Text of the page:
This fall, Ontario will become the latest province to expand its publicly funded human papillomavirus vaccination program to boys, Health Minister Eric Hoskins announced Thursday at Toronto General Hospital.
"We all want our children, regardless of gender, to grow up happy and healthy," he said. "We need to do whatever we can to protect young people from this cancer-causing virus."
Dr. Hoskins said the province is also moving the program up a year, meaning all Ontario students will now be offered the vaccine in Gr. 7 instead of Gr. 8. The change is being done, in part, to save money by bundling the HPV vaccine with other needles given to students in that school year.
The total cost of the program will be about $15-million once boys are added, Dr. Hoskins said.
The announcement comes after growing public pressure from groups like the Canadian Cancer Society, the Canadian Medical Association, the National Advisory Committee on Immunization and the Society for Obstetricians and Gynaecologists of Canada to extend coverage to boys. Human papillomavirus, or HPV, is a sexually transmitted infection that affects up to 75 per cent of sexually active people. The vaccine protects against common forms of the virus that can lead to cancer. Two forms of the virus, HPV-16 and HPV-18, are responsible for 70 per cent of all cervical cancers, but are also linked to penile, anal, vaginal, oral and throat cancers.
"Boys deserve the same protection as the girls are getting," said Rowena Pinto, vice-president of public affairs and strategic initiatives with the Canadian Cancer Society's Ontario division. She said Ontario's decision is right right move.
All Canadian provinces offer the HPV vaccine free to girls, typically in elementary school before they become sexually active. Alberta and Prince Edward Island offer the vaccine free to boys, while Manitoba plans to start a free vaccination program for boys this September. British Columbia offers the HPV vaccine to boys or men who self-identify as those who will have sex with men or live on the street.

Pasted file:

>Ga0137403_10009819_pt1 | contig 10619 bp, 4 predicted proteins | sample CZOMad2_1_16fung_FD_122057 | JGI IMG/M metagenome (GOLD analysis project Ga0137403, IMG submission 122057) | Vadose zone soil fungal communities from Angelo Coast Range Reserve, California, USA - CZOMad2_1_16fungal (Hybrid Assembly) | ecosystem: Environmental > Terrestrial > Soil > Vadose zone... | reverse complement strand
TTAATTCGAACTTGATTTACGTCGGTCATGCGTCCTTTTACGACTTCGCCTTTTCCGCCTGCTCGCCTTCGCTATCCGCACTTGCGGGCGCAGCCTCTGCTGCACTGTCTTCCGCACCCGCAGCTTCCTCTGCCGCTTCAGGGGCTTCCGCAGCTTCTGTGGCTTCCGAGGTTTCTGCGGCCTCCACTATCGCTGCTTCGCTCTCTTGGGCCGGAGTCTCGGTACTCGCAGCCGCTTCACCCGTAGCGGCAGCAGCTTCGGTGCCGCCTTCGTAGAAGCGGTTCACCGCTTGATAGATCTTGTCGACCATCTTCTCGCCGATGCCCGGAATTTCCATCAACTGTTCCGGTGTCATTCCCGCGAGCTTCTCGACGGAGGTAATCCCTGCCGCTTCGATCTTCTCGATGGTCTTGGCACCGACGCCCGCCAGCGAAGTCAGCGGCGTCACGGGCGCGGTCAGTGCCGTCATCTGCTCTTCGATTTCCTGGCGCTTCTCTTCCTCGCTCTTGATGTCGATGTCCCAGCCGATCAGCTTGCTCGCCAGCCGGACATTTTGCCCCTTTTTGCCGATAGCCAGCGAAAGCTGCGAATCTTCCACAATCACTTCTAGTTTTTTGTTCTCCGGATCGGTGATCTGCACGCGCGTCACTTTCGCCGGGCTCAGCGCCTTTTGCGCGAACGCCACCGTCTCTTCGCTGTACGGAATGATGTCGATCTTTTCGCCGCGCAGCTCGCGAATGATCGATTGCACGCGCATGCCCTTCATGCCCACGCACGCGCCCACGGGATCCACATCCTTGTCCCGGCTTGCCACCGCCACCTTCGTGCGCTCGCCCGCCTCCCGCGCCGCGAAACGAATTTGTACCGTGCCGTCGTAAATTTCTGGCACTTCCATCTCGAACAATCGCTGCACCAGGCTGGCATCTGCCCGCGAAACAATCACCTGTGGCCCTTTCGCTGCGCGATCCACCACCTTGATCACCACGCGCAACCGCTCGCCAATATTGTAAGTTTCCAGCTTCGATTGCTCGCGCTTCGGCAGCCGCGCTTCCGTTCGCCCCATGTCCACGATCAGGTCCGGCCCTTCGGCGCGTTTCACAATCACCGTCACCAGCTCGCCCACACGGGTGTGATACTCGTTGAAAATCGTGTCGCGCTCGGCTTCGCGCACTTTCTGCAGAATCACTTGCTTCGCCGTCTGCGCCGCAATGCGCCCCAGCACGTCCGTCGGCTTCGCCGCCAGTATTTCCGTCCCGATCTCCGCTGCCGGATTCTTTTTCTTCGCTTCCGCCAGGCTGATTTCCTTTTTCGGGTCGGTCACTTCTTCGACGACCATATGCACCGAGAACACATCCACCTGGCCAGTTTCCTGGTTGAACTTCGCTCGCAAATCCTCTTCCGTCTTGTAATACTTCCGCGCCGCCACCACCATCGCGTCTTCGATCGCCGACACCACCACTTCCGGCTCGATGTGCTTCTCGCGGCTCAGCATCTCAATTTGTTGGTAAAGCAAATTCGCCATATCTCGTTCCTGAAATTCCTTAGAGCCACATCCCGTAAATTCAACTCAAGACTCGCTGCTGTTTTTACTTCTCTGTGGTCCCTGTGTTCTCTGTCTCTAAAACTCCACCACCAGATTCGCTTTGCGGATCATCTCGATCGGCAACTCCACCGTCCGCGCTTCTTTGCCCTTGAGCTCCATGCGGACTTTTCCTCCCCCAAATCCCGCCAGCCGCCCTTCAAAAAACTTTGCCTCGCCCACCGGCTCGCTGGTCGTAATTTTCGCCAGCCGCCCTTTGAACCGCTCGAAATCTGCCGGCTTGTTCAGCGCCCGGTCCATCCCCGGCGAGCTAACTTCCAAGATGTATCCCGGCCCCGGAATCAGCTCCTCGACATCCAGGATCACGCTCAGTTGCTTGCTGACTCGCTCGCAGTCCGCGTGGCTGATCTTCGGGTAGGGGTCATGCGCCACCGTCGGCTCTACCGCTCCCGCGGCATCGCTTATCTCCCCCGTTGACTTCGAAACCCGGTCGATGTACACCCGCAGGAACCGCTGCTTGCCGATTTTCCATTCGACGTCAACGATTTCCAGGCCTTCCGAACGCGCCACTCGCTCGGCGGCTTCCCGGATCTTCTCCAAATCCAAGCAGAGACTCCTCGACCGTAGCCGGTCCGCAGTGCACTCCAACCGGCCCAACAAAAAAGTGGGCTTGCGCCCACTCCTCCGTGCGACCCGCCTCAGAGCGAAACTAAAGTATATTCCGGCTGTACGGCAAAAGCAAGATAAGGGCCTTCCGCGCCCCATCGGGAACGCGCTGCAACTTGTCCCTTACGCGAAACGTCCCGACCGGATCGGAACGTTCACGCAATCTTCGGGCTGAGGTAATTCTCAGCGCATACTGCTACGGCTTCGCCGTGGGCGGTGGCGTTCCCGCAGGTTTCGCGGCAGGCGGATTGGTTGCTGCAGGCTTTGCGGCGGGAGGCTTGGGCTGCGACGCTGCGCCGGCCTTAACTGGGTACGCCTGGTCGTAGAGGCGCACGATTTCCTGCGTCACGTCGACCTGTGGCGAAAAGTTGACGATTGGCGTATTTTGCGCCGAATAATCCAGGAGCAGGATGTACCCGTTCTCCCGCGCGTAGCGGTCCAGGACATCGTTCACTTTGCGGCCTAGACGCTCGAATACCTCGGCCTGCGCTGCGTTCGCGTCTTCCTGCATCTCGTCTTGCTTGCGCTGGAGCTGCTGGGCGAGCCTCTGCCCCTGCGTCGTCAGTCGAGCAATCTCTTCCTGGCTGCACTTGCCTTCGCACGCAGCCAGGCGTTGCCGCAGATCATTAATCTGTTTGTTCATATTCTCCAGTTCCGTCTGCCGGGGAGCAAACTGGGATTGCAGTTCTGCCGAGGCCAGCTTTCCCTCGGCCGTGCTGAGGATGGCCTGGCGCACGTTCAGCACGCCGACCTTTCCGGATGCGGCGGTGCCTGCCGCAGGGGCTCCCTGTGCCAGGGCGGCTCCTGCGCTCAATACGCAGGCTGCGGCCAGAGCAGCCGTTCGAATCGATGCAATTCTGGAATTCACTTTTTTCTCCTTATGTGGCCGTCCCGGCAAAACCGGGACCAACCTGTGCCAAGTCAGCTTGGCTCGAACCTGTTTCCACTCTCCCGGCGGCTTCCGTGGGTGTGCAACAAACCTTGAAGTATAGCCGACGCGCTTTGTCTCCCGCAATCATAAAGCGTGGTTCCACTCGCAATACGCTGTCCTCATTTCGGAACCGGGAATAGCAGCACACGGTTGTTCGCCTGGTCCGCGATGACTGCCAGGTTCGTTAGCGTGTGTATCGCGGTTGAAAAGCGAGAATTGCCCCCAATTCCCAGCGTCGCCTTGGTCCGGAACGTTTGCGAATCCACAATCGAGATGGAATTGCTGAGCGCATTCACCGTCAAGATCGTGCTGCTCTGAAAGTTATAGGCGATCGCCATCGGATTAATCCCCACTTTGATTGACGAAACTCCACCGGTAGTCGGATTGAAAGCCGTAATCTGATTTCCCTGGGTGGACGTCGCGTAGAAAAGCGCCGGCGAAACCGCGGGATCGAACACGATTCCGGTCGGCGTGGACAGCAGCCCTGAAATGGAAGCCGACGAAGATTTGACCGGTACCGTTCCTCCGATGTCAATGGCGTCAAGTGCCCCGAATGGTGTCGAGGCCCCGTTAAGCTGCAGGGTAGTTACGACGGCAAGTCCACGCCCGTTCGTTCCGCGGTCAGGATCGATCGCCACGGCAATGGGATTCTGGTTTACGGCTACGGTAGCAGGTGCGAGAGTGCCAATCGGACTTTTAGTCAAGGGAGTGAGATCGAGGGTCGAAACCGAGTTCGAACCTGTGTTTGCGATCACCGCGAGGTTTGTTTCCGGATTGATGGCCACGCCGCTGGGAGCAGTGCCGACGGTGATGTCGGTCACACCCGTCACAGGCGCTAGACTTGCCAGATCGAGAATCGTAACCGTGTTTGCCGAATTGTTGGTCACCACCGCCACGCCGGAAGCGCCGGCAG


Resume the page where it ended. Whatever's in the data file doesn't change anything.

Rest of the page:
Provinces are increasingly coming under fire from health experts who say HPV should not be viewed through a gendered lens, as the virus affects men and women.
In a 2015 report by the Cancer Advocacy Coalition of Canada, Ottawa pharmacist Jaime McDonald took aim at the fact a debate about sexuality has been driving policy decisions about HPV.
"Public funding for vaccination against a sexually transmitted infection is subject to considerable public debate and opinion, much like other 'lifestyle' illnesses such as smoking and drug abuse," she wrote.
Studies have also shown that HPV-related throat cancer is on the rise, underscoring the need for universal vaccination, experts say.
Cost has been one of the primary reasons HPV has, until recently, only been offered to girls in most provinces. But a study published by Toronto researchers last year turned that notion on its head, finding that universal coverage could actually save the health-care system between $8- and $28-million over the course of its lifetime.